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Month: September 2018

The cost of traveling on a budget

The cost of traveling on a budget

I have been about a month on the road now. The first two and a half week living in 3 or 4 stars hotels in Russia, Mongolia and China. The last week and half I have been living in hostels sharing the room with up to 7 other people. What I have realised during this month is that you can be a tourist without spending a lot of money. As I have a travelbudget I would like to stick to so that I can keep traveling until next summer I have started recording my expenses.

If you look at my expenses a part of it is a bed for the night but the majority is food. I like to eat and to break up the day I have also bought coffee or tea at a cafe everyday. The interesting part is that a coffee cost from about 20 yuan (26 sek) and upwards. If you add cake to your calculation my brake at the café costs me about 50 yuan (68 sek). My lunch normally costs between 30-40 yuan (40-55 sek). The subway costs from 3 yuan up to 8 yuan (I think) so 4 sek to 11 sek. One of the bigger expenses is train tickets between the different cities but as I don’t want to be on constant move there might be one per week in general. I have also chosen sleeper trains on longer distances so you spend the night on the train instead of the day if you take a bullet train.

The difference is in how you travel. I am studying on distance at the university and therefore need to spend some time doing coursework. And as I will be traveling for 9-10 months I don’t want to cram my days with tourist things. Rather I will do one tourist thing per day and some days like yesterday TWO things. I have spent some mornings studying and if there has been bad weather sometimes the whole day. Or to be honest, part of the day studying and part of the day on the internet reading blogs. If I had added my own room to the calculation (in a hostel) I would have needed to double my daily budget from 380 yuan (500 sek) to about 760 yuan or (100 sek). If I would have chosen to live in a hotel I would have needed to triple my budget. This is of course based on that I travel alone. So what is most important more time to travel or comfort?

Xi’an

Xi’an

Xi’an

I believe Xi’an is most known for it’s famous terracottaarmy that was found about 40 years ago approximately 30 km outside of the city center. The find was made by a farmer that was digging for a well. It was found about two kilometers from the grave of the first emperor of China Qin Shi Huangdisom that died 210 b.c. About 2000 soldiers of the 8000 soldiers that has been believed to exist has been digged out. The army is shown in three different digs where one of the them is a huge structure.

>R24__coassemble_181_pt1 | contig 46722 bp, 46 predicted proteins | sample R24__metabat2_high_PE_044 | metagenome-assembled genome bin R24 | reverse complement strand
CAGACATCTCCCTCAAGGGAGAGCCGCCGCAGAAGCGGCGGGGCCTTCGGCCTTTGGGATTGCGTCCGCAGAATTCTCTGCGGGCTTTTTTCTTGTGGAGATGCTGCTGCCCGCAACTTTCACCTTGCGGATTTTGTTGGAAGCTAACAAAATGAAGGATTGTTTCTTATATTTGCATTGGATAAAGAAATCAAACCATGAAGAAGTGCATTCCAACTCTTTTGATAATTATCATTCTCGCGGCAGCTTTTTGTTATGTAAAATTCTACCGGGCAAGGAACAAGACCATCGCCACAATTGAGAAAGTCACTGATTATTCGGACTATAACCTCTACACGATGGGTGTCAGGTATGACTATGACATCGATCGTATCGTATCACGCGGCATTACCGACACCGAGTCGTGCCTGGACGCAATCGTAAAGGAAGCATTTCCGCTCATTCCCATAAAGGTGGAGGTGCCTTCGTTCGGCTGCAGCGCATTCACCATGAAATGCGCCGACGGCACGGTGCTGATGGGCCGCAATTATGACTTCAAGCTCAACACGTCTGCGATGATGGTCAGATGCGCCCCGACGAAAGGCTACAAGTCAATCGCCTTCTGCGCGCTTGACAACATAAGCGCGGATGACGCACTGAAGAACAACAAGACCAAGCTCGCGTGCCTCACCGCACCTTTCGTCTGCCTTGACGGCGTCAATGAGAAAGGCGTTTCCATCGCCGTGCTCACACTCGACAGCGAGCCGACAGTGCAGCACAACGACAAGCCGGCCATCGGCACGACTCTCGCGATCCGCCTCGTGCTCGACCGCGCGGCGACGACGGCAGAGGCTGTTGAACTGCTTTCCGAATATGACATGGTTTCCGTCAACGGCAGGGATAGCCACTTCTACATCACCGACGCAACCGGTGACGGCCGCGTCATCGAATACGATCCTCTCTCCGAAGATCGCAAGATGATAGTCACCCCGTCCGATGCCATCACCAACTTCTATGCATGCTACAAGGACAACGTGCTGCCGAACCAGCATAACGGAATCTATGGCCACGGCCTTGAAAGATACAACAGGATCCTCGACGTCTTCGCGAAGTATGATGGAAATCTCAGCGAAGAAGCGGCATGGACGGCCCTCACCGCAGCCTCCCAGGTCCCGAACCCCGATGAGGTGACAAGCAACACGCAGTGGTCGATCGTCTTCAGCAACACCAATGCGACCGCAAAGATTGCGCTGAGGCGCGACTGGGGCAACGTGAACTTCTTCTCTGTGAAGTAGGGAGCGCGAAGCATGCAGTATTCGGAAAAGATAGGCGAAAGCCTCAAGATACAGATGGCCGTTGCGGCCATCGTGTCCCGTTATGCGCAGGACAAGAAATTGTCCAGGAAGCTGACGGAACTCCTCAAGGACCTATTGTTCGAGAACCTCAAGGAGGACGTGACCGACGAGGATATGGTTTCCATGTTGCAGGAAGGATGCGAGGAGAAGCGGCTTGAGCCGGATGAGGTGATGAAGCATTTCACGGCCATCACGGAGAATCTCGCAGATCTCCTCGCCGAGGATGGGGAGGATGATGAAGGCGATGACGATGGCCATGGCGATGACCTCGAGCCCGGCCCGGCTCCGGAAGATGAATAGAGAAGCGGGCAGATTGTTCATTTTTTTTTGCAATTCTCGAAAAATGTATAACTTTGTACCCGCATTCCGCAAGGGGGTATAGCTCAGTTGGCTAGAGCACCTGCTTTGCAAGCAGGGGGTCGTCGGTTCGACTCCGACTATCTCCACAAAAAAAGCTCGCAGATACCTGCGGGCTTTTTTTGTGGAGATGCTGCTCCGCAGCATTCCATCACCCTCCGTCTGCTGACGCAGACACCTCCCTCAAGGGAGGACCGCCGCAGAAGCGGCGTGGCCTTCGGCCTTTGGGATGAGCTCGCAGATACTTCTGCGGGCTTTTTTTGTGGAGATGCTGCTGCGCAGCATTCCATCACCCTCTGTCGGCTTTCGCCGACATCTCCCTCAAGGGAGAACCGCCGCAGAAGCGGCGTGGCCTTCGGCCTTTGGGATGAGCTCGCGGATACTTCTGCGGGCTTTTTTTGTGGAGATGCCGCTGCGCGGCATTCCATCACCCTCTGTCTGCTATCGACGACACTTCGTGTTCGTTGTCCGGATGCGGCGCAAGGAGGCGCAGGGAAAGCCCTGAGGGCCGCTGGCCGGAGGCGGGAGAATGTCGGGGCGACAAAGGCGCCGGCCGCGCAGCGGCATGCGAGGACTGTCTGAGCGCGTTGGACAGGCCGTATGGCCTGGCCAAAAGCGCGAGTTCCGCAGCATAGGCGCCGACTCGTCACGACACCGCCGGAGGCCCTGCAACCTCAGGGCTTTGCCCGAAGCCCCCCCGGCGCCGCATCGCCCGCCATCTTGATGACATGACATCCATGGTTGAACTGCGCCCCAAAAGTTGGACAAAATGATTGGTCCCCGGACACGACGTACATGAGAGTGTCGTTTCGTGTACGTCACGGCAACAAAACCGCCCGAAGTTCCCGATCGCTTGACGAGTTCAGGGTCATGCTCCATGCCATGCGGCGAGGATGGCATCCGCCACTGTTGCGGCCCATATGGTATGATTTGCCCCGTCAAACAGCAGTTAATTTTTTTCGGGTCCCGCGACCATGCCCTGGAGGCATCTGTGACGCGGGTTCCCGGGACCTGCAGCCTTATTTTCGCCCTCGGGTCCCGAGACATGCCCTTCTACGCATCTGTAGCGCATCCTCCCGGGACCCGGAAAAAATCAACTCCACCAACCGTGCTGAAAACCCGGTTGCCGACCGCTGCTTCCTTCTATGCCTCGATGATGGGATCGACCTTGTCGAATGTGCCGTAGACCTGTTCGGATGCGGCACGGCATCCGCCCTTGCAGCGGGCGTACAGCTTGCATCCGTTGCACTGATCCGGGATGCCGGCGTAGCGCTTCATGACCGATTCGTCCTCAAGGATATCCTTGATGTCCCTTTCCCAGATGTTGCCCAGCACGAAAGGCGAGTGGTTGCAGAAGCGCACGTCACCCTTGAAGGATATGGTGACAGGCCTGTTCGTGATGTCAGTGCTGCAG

What is impressive is the amount of work that went to this funeral. It took 36 years to accomplish the soldiers and the horses that make the terracottaarmy. Think about spending 36 years of planning a funeral. Sounds a bit boring if you ask me. I would rather be living. The soldiers all have different features on their faces, so every head is unique.

Parts of the exhibition
More soldiers

I took an arranged tour to see the army because I felt lazy and felt that I didn’t have the energy to figure out all the parts of going there. There is a bus going from the train station to the site. In the end I don’t think the price difference is that big. If you want to know a little bit more of what you see a tour might be recommended. Our guide was pretty difficult to understand and a little bit to disorganized and to technical with all the dates of emperor this and that for my taste. But on the other hand I like to explore in my own space.

Even though most of the people come to see the terracottaarmy, there is also other things to see in Xi’an. The wall of Xi’an is going through the old parts of Xi’an. You can walk all the way around the wall or even bike. If you are lazy you can take a golf cart around the wall. I took a brief walk on the wall due to rain. If the weather had been nice I would probably have walked the whole wall.

The wall

The muslimmarket is the third must to see thing in Xi’an. It is this huge market with mostly food stalls. There are a alot of different dishes sold but lamb skewers are a must according to most of people. There are stores selling a lot of dried fruits and other mysterious stuff. I like to walk inside and look at all the different things sold. The noise and amount of people is an experience in itself. The sellers are screaming out their wares or at least I think they are doing it because my chinese knowledge extends itself to hi.

The muslim market

As I will be on the road for almost a year I have decided one tourist thing per day is enough so if you expect to hear a lot about different things to do this is not the blog. It is more my reflections of what I see. You will also get my top things to do in the places I visit.

Clean cities

Clean cities

Both Beijing and Xian seems to have an army of people cleaning the streets. You don’t see trash on the streets or at least not as much as could be expected due to amount of people. Instead you see a lot of people sweeping the streets and picking up trash. You don’t see the massive amounts of cigarettbutts that you see at least in Sweden.

Both Beijing and Xian seems to have an army of people cleaning the streets. You don’t see trash on the streets or at least not as much as could be expected due to amount of people. Instead you see a lot of people sweeping the streets and picking up trash. You don’t see the massive amounts of cigarettbutts that you see at least in Sweden.

Both Beijing and Xian seems to have an army of people cleaning the streets. You don’t see trash on the streets or at least not as much as could be expected due to amount of people. Instead you see a lot of people sweeping the streets and picking up trash. You don’t see the massive amounts of cigarettbutts that you see at least in Sweden.

Trashcans for cigarettbutts on the wall of Xian were it was forbidden to smoke.

 

The heroes that clean the streets clean

You also have a lot more of thrashcans were you can choose between recycable or other waste. Which is pretty confusing if you don’t know what is recycable in China. Shanghai solved my problem by printing on their trashcans what is recycable and what is other waste.